Power to Enter into Concordat

Part of Orders of the Day — Government of Wales Bill – in the House of Commons at 9:45 pm on 25th March 1998.

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Photo of Mr Ron Davies Mr Ron Davies Secretary of State, Welsh Office 9:45 pm, 25th March 1998

I thank my hon. Friend the Member for Merthyr Tydfil and Rhymney (Mr. Rowlands) for his comments. I am grateful that he took the trouble to read the report of our debate on 2 March. It was a full and substantive debate, and I remind the House that many of the questions that we have been debating today were raised on 2 March, and that full answers were given. I am grateful to my hon. Friend for acknowledging that. I shall reply to the points that have been made on the three clauses, and then I shall deal with any other questions that are raised.

Each of the new clauses refers to concordats, and seeks to put them on a statutory footing. Certain procedural requirements are set out that would apply to them. We have made it clear consistently since the White Paper was published, and in a statement of principles that I published on 27 February, that it will be important to have clear mutual understandings about the working relationship between the assembly and Government Departments. We have been equally clear that it would be unhelpful to turn these into law. That is why the concordats we propose are not intended to be statutory.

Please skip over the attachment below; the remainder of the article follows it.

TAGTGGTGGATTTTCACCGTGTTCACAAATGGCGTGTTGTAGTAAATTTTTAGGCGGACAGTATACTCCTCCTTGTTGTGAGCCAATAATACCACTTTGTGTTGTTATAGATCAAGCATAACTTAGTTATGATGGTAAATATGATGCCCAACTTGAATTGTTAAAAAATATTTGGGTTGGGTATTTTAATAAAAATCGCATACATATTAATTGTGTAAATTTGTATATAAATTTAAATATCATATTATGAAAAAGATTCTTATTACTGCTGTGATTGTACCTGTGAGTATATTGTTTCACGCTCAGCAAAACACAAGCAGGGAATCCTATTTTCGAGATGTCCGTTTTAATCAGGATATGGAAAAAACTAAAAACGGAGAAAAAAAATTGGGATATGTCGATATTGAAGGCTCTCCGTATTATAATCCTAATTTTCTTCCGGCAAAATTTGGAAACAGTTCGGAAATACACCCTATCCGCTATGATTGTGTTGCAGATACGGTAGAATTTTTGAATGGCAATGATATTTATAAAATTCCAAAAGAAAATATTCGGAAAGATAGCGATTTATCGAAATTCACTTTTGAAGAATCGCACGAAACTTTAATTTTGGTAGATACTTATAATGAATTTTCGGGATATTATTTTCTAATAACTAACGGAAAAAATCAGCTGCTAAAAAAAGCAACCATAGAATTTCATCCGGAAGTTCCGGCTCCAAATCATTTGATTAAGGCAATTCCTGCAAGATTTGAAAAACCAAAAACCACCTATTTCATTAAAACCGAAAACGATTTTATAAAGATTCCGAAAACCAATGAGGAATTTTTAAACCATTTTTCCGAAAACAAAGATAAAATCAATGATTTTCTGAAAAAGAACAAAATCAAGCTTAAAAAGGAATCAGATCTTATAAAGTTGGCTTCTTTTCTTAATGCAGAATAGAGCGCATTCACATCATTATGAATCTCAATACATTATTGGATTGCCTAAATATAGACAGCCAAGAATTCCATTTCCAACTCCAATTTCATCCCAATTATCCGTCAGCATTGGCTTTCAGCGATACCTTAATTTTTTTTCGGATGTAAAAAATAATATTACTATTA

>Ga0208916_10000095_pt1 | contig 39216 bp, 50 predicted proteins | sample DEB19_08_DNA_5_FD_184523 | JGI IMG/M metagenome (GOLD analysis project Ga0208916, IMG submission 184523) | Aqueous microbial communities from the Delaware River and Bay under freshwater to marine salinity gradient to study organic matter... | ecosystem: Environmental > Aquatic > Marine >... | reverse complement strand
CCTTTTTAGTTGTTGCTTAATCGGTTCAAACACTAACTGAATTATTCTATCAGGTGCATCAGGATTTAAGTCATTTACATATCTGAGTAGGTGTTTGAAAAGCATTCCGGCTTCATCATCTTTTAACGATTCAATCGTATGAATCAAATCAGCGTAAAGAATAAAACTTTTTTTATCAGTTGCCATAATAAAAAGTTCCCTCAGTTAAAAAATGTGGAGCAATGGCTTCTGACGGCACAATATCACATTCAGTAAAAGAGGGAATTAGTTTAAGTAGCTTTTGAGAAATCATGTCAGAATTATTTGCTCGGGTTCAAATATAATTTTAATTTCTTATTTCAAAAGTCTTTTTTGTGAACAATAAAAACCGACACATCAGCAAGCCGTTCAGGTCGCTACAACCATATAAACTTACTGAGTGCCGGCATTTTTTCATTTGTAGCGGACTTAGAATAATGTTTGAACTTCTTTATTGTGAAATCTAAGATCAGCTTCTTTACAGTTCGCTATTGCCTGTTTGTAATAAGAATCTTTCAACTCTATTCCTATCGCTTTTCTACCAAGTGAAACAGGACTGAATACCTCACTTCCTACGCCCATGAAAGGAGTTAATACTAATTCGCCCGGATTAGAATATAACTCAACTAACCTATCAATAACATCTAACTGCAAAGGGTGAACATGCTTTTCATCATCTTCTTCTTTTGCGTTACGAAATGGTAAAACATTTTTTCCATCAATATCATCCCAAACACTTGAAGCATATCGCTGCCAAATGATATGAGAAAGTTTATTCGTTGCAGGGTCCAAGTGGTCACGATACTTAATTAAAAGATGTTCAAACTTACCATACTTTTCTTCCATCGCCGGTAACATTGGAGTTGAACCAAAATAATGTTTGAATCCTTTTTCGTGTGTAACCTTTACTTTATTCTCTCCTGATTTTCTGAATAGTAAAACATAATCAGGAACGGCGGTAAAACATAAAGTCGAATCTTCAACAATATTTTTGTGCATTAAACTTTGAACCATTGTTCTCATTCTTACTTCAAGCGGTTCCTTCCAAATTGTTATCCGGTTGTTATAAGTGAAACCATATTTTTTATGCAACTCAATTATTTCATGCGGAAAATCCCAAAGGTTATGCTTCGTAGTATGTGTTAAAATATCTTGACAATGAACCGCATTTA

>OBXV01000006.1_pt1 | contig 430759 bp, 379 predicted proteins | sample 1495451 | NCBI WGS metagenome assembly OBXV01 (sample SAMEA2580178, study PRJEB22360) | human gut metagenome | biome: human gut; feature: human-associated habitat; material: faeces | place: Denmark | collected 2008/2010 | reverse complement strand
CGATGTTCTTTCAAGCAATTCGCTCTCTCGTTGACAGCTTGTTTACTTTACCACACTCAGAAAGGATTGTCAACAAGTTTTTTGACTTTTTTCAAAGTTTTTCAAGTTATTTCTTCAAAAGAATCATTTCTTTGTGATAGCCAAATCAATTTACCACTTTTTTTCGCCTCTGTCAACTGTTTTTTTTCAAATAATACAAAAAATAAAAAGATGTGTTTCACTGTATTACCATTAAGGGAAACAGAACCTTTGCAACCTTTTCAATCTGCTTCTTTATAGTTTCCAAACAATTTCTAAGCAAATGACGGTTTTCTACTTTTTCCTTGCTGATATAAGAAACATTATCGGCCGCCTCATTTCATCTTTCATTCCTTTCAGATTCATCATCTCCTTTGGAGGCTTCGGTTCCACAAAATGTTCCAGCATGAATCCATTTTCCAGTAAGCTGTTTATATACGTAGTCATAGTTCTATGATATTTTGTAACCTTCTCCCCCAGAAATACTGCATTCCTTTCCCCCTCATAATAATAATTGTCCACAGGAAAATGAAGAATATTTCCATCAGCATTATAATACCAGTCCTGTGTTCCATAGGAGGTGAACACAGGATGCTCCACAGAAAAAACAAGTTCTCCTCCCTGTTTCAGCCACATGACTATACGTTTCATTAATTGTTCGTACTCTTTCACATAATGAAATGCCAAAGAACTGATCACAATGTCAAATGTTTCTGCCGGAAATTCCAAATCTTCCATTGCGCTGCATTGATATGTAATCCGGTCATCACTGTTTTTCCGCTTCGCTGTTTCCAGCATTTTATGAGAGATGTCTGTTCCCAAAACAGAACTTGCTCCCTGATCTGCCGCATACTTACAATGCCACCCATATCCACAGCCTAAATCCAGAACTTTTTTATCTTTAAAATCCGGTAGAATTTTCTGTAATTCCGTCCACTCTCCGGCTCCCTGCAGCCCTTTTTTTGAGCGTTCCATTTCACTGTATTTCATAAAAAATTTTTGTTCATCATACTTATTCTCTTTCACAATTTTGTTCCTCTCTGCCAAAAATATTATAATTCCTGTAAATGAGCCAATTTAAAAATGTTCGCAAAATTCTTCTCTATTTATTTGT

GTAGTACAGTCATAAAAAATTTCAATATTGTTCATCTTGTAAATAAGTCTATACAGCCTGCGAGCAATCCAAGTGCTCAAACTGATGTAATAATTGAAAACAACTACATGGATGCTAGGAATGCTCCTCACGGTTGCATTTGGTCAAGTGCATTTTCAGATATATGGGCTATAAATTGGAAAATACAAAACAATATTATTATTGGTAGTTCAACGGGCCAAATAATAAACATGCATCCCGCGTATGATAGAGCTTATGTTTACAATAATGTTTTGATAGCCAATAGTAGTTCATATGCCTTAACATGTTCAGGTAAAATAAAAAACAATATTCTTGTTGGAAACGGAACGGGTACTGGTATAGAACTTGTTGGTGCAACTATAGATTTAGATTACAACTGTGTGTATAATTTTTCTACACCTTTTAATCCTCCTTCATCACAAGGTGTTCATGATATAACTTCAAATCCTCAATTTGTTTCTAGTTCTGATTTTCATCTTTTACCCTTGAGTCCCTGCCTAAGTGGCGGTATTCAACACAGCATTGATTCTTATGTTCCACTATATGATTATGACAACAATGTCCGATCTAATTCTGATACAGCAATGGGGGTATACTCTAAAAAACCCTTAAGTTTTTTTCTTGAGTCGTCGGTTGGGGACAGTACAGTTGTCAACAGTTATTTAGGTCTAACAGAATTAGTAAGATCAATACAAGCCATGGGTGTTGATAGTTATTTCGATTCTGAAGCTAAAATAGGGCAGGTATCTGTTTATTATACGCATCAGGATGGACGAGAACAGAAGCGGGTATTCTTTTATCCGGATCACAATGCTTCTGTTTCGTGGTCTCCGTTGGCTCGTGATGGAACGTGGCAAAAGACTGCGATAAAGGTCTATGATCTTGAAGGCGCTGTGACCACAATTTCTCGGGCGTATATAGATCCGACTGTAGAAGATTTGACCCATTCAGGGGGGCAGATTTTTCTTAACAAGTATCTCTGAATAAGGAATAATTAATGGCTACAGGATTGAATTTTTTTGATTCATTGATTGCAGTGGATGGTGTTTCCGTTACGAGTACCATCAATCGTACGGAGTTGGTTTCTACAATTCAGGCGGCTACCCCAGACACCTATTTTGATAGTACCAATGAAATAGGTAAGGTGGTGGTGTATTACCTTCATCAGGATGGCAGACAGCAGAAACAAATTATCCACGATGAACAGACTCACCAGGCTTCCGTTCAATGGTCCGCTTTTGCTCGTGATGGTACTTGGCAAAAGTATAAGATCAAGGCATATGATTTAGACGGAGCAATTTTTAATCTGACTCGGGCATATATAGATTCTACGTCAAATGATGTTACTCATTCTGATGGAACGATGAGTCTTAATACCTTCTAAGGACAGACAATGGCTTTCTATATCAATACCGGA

Our aim is to preserve the good working relationships that my Department currently has with other Whitehall Departments, so that the business of governance in Wales continues to be conducted smoothly and efficiently. Concordats will set the framework for administrative co-operation and exchange of information dealing with the current processes and the main features of good working relationships.

Concordats already exist between the Welsh Office and local government. These are not legal agreements or agreements that are subject to the affirmative procedure. They are agreements entered into between myself as Secretary of State and the 22 unitary authorities in Wales. They set out the basis on which we consult, respect one another and ensure that the good business of government in Wales is conducted. That is an example of how concordats will work in practice. Suggestions that practical working arrangements should have a legal basis or be subject to procedures of the House are fanciful.